The BoE aims to take a leisurely approach to the CCB increase. Like many of Carney’s initiatives it may be that the message is more effective than the action; he sees some risks but there’s no need to rush; time may mean these risks just disappear anyway. Brexit headwinds remain a challenge for UK policymakers and that is evident in the public tussle over rates with MPC members. It is difficult to view the CCB action in isolation. There is a suspicion that the BoE may just be fighting the last war and not the next. And the orders from the generals are contradictory.
As the anniversary approaches of the Brexit referendum it is not just political life that has been buffeted by the referendum’s fallout. Yesterday, Bank of England MPC member Andy Haldane said he would most likely be voting for higher rates later this year. This was a day after his boss, Mark Carney, indicated that rates shouldn’t go up. This is the central banker’s equivalent of the different approaches to Brexit voiced by Philip Hammond and Theresa May.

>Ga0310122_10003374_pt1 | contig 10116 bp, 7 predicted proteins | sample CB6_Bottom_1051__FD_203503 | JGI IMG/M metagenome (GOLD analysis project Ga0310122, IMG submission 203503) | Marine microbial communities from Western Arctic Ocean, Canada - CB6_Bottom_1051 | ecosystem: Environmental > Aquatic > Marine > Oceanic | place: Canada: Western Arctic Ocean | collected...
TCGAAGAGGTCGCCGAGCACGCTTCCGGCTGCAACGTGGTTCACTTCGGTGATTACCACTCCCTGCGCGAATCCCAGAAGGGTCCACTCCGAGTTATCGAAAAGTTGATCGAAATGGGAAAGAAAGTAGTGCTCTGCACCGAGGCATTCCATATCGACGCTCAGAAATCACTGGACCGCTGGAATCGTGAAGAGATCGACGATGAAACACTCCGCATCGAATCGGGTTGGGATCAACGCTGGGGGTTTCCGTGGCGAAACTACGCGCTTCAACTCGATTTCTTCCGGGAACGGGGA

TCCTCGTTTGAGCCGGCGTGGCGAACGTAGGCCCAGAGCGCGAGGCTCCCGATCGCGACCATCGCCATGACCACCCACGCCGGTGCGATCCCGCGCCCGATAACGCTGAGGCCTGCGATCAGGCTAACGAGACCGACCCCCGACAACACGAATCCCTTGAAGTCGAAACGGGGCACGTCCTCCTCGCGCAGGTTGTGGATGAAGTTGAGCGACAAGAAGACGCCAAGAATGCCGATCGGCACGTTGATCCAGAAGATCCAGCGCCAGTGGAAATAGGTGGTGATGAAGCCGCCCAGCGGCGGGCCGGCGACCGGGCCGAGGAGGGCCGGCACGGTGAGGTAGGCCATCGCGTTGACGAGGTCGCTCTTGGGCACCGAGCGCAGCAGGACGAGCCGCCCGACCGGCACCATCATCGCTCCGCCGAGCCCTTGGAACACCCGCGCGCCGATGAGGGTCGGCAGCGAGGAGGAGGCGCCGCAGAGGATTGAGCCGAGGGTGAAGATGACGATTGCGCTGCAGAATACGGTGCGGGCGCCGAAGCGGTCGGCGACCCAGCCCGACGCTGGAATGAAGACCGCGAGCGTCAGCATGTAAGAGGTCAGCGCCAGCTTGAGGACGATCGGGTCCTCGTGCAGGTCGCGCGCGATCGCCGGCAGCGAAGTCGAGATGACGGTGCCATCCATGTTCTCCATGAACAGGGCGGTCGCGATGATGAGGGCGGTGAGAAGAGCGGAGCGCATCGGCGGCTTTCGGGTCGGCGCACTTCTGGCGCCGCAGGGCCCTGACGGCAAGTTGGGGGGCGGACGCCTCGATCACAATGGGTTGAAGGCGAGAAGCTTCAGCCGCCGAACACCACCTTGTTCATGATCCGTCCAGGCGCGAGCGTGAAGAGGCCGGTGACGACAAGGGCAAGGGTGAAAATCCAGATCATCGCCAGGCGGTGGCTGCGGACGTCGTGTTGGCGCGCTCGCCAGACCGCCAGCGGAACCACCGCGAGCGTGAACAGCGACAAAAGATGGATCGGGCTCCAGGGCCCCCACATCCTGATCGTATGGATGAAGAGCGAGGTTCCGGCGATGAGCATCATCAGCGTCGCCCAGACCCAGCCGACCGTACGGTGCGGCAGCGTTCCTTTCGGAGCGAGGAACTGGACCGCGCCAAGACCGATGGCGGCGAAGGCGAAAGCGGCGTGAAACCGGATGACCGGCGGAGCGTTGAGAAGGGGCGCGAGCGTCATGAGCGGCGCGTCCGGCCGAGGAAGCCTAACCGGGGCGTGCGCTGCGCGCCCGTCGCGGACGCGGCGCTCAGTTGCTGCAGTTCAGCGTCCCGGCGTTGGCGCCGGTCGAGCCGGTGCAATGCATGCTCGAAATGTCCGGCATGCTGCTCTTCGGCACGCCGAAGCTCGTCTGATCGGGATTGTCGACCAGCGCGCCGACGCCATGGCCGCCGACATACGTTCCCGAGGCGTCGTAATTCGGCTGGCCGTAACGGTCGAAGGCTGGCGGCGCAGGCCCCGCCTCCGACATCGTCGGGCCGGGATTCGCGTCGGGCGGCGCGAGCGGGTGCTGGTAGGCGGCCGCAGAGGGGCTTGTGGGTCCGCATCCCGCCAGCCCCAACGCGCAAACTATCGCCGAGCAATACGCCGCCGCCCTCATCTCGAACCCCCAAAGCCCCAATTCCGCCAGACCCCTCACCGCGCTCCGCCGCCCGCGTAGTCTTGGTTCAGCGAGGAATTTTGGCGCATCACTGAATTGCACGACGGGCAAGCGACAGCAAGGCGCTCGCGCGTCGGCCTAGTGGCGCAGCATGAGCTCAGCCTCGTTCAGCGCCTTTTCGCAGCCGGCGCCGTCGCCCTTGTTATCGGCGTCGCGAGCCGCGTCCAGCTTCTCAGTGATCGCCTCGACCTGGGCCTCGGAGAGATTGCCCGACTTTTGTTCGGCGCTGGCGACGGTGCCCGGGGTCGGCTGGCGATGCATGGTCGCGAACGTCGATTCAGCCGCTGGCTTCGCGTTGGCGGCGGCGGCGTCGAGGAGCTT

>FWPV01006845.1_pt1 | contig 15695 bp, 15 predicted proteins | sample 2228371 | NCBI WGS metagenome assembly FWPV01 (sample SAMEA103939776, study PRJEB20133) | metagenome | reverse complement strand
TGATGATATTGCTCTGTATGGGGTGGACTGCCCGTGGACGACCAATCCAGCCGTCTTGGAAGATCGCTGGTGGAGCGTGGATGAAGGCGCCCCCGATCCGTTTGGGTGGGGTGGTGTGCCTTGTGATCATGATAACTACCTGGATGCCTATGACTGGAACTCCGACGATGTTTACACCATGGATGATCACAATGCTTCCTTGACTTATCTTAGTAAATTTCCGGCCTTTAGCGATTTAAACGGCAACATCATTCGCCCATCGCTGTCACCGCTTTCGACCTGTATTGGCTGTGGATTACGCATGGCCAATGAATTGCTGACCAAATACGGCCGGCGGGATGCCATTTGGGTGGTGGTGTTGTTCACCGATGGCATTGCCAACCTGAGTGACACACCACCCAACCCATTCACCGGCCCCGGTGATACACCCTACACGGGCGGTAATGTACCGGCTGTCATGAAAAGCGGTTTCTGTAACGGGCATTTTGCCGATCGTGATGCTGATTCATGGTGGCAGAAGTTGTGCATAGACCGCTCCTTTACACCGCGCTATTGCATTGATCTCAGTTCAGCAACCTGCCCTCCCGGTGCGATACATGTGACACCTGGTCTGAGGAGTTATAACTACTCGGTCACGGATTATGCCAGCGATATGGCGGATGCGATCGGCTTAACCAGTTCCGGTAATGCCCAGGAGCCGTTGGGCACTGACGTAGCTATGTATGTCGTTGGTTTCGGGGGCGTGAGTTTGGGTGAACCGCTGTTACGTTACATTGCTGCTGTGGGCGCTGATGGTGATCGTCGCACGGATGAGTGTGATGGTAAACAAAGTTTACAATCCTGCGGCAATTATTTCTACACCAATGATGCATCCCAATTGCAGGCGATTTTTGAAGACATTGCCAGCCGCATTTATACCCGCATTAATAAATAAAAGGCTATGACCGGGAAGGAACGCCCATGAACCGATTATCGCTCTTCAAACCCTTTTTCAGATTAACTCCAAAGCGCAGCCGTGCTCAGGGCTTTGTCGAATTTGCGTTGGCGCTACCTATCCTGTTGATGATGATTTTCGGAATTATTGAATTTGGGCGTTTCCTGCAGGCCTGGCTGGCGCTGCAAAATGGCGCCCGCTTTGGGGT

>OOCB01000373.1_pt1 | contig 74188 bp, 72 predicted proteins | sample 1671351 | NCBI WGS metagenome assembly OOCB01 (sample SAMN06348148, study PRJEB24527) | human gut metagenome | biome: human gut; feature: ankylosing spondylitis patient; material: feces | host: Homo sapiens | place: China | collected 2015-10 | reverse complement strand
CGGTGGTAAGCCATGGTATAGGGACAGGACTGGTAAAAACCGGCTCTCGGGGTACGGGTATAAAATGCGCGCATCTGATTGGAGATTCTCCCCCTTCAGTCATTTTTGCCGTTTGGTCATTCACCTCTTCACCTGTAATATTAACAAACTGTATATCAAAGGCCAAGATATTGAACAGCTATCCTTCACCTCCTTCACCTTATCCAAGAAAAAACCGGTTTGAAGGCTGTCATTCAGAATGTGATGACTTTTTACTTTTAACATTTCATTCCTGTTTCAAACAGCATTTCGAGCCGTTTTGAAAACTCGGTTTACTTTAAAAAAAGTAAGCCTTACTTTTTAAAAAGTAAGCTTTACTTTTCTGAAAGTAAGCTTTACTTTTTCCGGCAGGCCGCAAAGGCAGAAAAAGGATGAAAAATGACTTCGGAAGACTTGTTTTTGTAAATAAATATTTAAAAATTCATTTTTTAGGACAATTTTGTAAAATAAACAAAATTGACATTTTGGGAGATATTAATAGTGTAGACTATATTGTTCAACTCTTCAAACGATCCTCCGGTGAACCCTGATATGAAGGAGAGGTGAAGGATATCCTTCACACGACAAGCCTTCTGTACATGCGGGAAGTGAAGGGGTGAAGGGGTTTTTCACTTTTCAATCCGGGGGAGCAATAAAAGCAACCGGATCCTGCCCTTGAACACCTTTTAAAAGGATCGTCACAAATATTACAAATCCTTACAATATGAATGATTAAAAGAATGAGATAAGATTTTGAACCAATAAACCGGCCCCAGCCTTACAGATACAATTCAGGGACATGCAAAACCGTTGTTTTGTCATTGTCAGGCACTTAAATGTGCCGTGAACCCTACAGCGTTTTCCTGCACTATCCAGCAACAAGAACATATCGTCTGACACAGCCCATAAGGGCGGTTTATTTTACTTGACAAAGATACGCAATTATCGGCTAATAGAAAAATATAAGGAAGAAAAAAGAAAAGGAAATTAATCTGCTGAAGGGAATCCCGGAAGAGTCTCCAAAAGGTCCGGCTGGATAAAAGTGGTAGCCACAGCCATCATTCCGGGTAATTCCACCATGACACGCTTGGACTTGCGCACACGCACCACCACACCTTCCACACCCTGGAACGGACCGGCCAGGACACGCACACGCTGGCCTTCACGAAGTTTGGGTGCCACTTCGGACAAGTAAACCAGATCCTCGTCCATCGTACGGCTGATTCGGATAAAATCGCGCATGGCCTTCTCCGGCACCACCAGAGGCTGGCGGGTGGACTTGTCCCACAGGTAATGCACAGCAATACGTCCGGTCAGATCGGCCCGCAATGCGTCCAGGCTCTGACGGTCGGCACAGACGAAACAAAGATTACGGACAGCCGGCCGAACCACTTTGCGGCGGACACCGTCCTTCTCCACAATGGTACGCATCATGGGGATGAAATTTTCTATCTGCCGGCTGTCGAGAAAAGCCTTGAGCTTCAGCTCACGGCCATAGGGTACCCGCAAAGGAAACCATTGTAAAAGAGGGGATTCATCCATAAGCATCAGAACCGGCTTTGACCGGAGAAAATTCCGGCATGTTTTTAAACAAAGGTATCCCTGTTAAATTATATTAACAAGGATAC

Wind back to the policy response after last year’s referendum. BoE action was fast and furious as rates were cut by 25bps and a further round of gilt and corporate quantitative easing was announced. For some this response was an outcome of the pessimistic expectations for the economy from the ‘Project Fear’ playbook and was ahead of events. However, the solid growth of the last year is starting to lose energy. Weak-currency-induced inflation and continued high debt levels are playing havoc to consumers’ real spending power. Wage inflation is failing to keep pace with inflation, keeping pressure on both consumers and politicians.